Mark Niles

Professor of Law

Office: Room Y355
Phone: 202-274-4309
Email: vCard

Mark C. Niles is Professor of Law at American University Washington College of Law. He recently returned to WCL after three years as Dean and Professor of Law at Seattle University School of Law. He teaches and specializes in civil procedure, administrative law, constitutional law, governmental liability, and law and literature. After graduating from Stanford Law School, Prof. Niles served as a clerk for the Honorable Francis Murnaghan, Jr., of the U.S. Fourth Circuit Court of Appeals; as a litigation associate at the D.C. firm of Hogan and Hartson; and as a staff attorney in the civil appellate division of the U.S. Department of Justice. He has also served as the Reporter for the Maryland Civil Pattern Jury Instructions Committee of the Maryland State Bar Association. Prior to his tenure as Dean at Seattle U., Prof. Niles spent twelve years as a professor at the American University Washington College of Law, the last six as professor and associate dean for academic affairs.

Prof. Niles has published numerous articles and essays on subjects including the Ninth Amendment, federal tort liability, airline security regulation, the impact of dramatic public events on the evolution of regulatory administration, the social and legal consequences of pre-crime incarceration, and the depiction of law and justice in American popular culture.

Areas of Specialization

  • Administrative Law
  • Civil Procedure
  • Law and the Humanities
  • Litigation Against the Federal Government
  • Academic Administration
  • Academic Support
  • Appellate Advocacy

Degrees & Universities

  • J.D., Stanford University 1991
  • B.A., Wesleyan University 1988

  • Selected Publications

    • Mark Niles, A New Balance of Evils: Prosecutorial Misconduct, Iqbal and the End of Absolute Immunity, __ Stan. J. Civ. Rights & Civ. Liberties __ (forthcoming).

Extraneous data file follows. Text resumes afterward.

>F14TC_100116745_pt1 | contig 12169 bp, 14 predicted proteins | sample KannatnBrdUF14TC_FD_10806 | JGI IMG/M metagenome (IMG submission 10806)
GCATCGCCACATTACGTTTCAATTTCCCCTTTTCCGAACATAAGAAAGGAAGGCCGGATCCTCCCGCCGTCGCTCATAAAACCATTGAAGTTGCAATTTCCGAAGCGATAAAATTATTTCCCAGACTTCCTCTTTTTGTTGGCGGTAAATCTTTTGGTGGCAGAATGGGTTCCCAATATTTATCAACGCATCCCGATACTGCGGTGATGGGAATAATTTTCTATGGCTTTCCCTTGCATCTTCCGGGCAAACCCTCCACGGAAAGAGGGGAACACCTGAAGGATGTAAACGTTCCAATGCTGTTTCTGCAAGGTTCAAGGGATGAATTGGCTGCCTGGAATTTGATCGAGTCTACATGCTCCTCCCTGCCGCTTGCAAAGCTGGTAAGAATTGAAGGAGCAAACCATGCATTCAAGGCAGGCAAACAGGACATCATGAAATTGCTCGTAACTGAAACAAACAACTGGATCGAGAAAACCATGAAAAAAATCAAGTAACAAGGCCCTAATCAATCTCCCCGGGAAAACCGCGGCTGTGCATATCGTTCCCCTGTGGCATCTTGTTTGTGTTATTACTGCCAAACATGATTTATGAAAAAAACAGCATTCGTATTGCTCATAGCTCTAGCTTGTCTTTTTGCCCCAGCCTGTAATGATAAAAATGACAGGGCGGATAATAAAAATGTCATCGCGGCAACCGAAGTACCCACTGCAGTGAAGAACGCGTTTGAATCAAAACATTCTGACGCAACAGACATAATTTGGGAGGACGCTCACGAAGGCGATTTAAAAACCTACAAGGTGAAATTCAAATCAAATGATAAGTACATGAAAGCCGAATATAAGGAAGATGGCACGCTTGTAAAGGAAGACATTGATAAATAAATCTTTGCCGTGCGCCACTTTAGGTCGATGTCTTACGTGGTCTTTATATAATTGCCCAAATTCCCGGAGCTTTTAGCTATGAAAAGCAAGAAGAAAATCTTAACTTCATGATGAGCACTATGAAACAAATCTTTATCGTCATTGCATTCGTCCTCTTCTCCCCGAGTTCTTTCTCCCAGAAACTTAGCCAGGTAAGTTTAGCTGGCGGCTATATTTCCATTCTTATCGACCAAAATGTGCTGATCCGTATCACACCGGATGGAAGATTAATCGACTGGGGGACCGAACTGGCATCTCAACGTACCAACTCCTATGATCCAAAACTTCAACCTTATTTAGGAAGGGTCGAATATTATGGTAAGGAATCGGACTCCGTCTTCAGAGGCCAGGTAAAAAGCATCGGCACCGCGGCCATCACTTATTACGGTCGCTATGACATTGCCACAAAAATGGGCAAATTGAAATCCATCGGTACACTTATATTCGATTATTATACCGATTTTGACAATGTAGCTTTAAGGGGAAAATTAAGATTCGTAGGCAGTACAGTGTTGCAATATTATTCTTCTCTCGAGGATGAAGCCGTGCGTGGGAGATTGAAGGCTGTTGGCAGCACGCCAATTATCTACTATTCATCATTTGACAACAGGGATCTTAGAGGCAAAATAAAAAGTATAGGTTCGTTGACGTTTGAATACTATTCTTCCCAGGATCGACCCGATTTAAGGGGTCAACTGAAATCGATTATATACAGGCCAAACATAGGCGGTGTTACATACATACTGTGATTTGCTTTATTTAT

• Andrew Popper, Gwendolyn McKee, Anthony E. Varona, Philip J. Harter, Mark C. Niles, & Frank Pasquale, Administrative Law: A Contemporary Approach (3d. ed., West Academic Publg. 2016).
    • Mark Niles, Punctuated Equilibrium: A Model for Administrative Evolution, 44 John Marshall L. Rev. 353 (2011).
    • Mark Niles, Pre-Empting Justice: The Minority Report, “Pre-Crime” in Fiction and Fact, 9 Seattle J. for Soc. Just. 209 (2010).
    • + More Publications...

    • Mark Niles & Naomi Mezey, Screening the Law: Ideology and Law in American Popular Culture, 28 Colum. J.L. & Arts 91 (2005).
    • Mark Niles, Nothing But Mischief: The Federal Tort Claims Act and The Scope of Discretionary Immunity, 54 Admin. L. Rev. 1276 (2002).
    • Mark Niles, On the Hijacking of Airplanes (And Agencies): The FAA, Agency Capture and Airline Security, 10 Am. U. J. Gender Soc. Policy & L. 381 (2002).
  • + Selected Presentations

    • Mark Niles, Keynote Speaker, Fourth Annual Martin Luther King, Jr. Birthday Commemoration (American University Washington College of Law, D.C., Jan 2003).
    • Mark Niles, Panelist, Program on Law and Government's Preview of Supreme Court Team (American University Washington College of Law, D.C., Fall 2001 - 2003).
    • Mark Niles, Panel, Clarence Thomas After Ten Years (American University Washington College of Law, D.C., Feb. 2001).
    • Mark Niles, Article Presentation, Nothing but Mischief: The Discretionary Function Exception and the Balancing of Federal Liability and Immunity, Young Scholars Workship, Session #5 (Southeastern AALS Conference, Annual Meeting Program, Aug. 2000).
    • Mark Niles, Presentation, Individual Liability of Federal Government Employees (International Personnel Managers Association, Montgomery County, Md., Mar. 2000).
    • Mark Niles, Panelist, The Prime Time Election: From Courtroom to Newsroom (American University Washington College of Law, D.C., Feb. 2000).
    • Mark Niles, Presentation, American Civil Justice System (Presented to visiting Armenian judges) (Spring 1999).
    • Mark Niles, Presentation, Culture of Courts: Internal and External (Presented to visiting Argentinia Judges) (American University Washington College of Law, D.C., Spring 1999).
    • Mark Niles, Panel Moderator, Is The A Constitutional Right to Vote and Be Represented? - The Case of the District of Columbia (Program on Law and Government, American University Washington College of Law, D.C., Fall 1998).